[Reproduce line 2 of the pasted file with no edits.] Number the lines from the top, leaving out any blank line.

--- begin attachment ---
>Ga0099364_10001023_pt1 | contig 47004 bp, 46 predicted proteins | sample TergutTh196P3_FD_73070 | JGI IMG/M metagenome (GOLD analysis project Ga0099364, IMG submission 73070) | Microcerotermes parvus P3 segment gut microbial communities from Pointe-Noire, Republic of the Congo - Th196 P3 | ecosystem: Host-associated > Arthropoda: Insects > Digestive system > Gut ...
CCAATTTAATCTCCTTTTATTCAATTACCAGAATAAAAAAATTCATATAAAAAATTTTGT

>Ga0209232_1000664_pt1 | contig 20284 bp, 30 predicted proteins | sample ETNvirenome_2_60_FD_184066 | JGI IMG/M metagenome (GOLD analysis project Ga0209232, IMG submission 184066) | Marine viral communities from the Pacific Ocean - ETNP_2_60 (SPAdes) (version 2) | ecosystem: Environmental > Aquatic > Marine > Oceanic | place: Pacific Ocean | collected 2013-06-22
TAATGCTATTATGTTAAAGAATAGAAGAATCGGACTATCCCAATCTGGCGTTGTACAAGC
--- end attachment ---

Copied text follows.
CCAATTTAATCTCCTTTTATTCAATTACCAGAATAAAAAAATTCATATAAAAAATTTTGT